How To Wash Your Bike (Really Well)

One of the best ways to take care of your bike is to wash it. Regular washing not only keeps it shiny and impressive, but it’s also a great way to slow down and really look things over. Here are a few tips on washing down your rig.

Taking care of your bike gives it a lot longer life and a higher quality of life, too. Shiny bikes are fast bikes, and it does take regular washing to get the most of your components as well. We’ve put together a quick checklist for washing your bike efficiently and safely, plus a few things to do while you’re scrubbing, too.

The Goods. It doesn’t take much to get your bike really, really clean. We’re obviously big fans of getting your bike in a sturdy stand; that’s why we designed the Bike Wash Station. If you don’t have a stand, find a wall and lean it, but be careful not to knock it over and, if you have them, tag in an extra pair of hands to keep it steady (we recommend your kids). A bucket and two rags are really all you need. We’ve also used a relatively soft-bristled brush, sponges that have served a tour in the kitchen sink, and t-shirts. Whatever your weapon of choice, you’ll need at least two, with one dedicated to the drivetrain and one dedicated to your frame and wheels.

The Process. First, get everything a bit wet. This only takes a second and helps you look over the frame as you get started; look at where things are dirtiest and spray down to use gravity to your advantage. If you have a stand, consider getting your wheels off and spraying them separately so you can get inside the forks and stays. Then, with the rear wheel on, get after the drivetrain first. Remember, you’ll keep this rag separate to make sure no chemicals get on the frame.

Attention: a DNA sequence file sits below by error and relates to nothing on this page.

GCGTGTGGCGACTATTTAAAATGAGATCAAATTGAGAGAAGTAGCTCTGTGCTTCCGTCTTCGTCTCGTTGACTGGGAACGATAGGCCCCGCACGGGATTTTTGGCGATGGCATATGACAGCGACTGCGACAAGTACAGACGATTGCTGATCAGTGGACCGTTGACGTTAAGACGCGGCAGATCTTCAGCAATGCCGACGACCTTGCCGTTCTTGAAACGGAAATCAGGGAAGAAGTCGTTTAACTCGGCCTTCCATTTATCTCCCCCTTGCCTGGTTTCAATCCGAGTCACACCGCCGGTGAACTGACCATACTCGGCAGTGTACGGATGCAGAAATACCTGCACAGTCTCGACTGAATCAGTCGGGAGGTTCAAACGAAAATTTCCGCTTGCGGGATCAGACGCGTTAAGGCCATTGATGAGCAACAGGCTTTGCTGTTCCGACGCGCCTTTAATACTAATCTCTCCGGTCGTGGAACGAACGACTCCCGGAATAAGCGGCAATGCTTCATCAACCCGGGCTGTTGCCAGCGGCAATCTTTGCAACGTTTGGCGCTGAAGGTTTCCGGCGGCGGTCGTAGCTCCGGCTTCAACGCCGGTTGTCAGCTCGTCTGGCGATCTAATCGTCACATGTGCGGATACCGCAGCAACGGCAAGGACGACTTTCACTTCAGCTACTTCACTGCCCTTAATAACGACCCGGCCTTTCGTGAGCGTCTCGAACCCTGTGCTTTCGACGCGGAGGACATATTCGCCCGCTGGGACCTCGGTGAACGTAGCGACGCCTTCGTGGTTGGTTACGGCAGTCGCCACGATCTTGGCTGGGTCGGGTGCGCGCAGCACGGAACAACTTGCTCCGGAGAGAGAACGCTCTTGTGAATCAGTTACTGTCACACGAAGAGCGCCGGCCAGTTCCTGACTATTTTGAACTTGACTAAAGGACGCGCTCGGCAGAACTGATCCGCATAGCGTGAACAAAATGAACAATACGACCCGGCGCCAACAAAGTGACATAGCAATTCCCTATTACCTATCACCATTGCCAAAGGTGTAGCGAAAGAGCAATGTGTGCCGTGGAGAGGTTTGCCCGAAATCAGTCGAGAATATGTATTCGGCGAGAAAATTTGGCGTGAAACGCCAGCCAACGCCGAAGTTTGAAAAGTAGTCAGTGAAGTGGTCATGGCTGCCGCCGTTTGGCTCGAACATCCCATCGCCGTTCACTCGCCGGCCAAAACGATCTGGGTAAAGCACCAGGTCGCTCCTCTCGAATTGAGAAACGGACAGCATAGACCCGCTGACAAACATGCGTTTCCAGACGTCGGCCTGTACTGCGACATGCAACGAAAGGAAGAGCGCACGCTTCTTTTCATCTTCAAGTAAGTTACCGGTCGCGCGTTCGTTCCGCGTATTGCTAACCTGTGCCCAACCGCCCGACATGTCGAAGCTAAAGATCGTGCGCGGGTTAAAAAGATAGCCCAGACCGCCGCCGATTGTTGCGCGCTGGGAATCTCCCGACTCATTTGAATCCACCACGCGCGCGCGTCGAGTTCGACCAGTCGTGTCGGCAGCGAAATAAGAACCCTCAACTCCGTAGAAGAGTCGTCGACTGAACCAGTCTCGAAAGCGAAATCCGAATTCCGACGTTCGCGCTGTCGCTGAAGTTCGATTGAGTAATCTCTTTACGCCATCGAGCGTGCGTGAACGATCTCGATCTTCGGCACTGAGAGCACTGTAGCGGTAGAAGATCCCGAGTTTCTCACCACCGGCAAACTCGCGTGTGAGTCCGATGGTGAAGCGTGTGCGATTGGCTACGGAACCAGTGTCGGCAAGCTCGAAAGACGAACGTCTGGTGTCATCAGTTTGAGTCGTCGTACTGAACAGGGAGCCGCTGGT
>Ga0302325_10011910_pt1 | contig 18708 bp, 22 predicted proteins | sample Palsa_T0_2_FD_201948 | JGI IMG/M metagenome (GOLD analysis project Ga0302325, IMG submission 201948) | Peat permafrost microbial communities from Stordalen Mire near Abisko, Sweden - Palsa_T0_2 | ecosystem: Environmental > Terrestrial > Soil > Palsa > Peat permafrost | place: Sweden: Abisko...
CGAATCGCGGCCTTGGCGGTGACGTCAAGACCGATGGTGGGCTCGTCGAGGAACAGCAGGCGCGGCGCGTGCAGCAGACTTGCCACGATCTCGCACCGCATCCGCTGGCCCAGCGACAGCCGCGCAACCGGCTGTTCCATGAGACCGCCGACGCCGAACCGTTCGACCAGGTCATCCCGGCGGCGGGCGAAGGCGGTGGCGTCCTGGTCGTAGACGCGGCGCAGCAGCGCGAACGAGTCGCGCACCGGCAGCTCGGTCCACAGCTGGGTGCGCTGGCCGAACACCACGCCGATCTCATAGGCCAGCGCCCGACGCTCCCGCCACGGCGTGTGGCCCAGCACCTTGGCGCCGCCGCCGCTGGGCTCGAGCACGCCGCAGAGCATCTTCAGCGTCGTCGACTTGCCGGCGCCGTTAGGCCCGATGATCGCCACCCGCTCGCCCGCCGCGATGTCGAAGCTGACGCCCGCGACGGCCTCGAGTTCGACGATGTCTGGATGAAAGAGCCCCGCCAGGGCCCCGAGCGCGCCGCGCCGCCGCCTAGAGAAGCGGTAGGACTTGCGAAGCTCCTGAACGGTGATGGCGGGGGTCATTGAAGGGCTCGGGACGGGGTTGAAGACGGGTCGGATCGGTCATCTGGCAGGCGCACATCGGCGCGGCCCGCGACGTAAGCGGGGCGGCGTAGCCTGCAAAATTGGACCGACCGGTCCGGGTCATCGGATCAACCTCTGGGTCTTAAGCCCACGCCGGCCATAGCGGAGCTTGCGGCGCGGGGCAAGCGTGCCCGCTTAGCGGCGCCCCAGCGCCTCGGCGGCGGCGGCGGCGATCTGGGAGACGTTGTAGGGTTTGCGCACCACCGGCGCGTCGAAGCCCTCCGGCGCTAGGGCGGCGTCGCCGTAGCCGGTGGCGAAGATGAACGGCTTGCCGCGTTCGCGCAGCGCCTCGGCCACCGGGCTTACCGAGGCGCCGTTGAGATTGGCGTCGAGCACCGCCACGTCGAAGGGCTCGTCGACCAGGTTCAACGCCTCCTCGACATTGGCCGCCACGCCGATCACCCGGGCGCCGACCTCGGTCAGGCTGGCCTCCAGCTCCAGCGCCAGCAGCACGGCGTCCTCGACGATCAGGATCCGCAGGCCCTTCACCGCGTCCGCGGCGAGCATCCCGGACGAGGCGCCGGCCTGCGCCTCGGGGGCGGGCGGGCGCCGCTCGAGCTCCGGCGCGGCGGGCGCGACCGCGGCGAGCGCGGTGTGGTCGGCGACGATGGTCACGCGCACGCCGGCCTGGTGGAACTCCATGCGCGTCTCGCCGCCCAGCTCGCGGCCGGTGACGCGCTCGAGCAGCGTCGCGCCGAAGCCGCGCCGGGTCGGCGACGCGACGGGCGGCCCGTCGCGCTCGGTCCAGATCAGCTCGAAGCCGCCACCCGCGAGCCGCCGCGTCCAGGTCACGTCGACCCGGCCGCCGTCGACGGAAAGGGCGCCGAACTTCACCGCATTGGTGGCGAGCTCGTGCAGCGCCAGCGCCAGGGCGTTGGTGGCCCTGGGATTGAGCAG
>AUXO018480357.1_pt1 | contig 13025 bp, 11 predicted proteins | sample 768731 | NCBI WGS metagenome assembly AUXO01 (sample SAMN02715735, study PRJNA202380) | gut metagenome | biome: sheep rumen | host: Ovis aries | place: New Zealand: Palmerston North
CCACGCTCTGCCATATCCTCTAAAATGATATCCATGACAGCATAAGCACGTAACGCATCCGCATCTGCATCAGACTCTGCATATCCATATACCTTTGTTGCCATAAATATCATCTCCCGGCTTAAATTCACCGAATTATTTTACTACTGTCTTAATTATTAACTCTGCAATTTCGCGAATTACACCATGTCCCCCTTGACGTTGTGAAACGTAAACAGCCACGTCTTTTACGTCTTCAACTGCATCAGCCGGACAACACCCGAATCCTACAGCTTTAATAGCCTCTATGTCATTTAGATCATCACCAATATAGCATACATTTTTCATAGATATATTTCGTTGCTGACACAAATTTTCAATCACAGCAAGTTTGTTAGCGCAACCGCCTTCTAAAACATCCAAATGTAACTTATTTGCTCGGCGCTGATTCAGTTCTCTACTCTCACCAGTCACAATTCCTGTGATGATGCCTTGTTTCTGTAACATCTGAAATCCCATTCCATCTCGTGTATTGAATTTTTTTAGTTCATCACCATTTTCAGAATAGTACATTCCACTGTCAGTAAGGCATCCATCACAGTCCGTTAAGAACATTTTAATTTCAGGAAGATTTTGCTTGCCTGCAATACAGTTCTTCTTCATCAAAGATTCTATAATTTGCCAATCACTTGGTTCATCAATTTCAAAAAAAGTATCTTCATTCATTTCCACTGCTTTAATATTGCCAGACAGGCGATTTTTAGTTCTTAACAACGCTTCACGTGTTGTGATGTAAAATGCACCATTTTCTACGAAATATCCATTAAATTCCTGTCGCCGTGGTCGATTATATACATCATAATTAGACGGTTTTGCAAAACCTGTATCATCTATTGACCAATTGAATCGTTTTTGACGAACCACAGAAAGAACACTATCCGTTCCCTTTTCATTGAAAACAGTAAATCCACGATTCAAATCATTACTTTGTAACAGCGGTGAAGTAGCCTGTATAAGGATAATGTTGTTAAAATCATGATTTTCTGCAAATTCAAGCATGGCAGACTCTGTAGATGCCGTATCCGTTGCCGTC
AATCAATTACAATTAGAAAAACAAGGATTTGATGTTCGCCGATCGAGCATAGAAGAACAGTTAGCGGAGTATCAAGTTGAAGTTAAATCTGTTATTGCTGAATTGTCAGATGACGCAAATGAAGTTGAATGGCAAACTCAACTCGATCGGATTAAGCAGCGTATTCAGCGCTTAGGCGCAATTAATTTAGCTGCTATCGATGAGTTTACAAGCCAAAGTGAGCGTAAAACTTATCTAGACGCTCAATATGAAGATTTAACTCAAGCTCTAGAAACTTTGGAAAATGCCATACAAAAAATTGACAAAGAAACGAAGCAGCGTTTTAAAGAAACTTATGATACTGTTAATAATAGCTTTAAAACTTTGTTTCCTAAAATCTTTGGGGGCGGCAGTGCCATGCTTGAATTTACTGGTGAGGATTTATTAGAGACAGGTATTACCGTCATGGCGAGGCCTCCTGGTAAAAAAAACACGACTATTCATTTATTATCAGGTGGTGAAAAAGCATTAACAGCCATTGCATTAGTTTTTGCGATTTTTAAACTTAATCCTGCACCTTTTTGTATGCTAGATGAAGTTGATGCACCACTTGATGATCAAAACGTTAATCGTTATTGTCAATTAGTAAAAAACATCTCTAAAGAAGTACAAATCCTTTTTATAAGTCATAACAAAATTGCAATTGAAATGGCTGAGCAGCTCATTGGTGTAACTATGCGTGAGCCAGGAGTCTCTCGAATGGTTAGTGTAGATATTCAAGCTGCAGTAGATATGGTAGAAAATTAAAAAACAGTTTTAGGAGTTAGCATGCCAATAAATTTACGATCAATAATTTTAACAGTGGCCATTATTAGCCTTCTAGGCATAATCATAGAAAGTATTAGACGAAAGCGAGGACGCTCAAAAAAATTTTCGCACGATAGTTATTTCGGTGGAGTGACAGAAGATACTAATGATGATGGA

Many folks will tell you to use a degreaser to really get your chain clean, but we’re of the opinion that, if you need a degreaser, you’ve used too much lube or waited too long to clean your bike. If you do need to use a degreaser, keep it light and sparing. This is a great time to whip out a bottle brush to get in between your front chainrings and each cog of your cassette. Remember to rinse down when you’re ready to rinse to avoid splattering that degreaser all over your frame, too.

The Rest of It. Again, start at the top and scrub down. This is another good chance to get both wheels off and scrub the stays and tight spaces. As you’re scrubbing, look closely at your frame for cracks or signs of wear. It’s a great chance to do a little pushing and pulling; give brake levers, bottle cages, your seat, brake calipers, and other parts a little tug to make sure they’re tight. Even little things like this can help prevent mechanical issues out on the road or trail.

One note on power washers. Don’t. Cracking up your water pressure to 11 can get moisture in places it doesn’t need to be and can also push grease and lube out of places that it does need to be, especially the bottom bracket and hubs.

Most experts recommend washing your bike at least once a month, but if you’re an avid rider, it may be better to make time every weekend for a thorough wash. We also like to keep a bottle of Bike Wash in the garage with a dedicated old t-shirt on hand for a quick wipedown.

What is your bike washing ritual? Share your tips with us!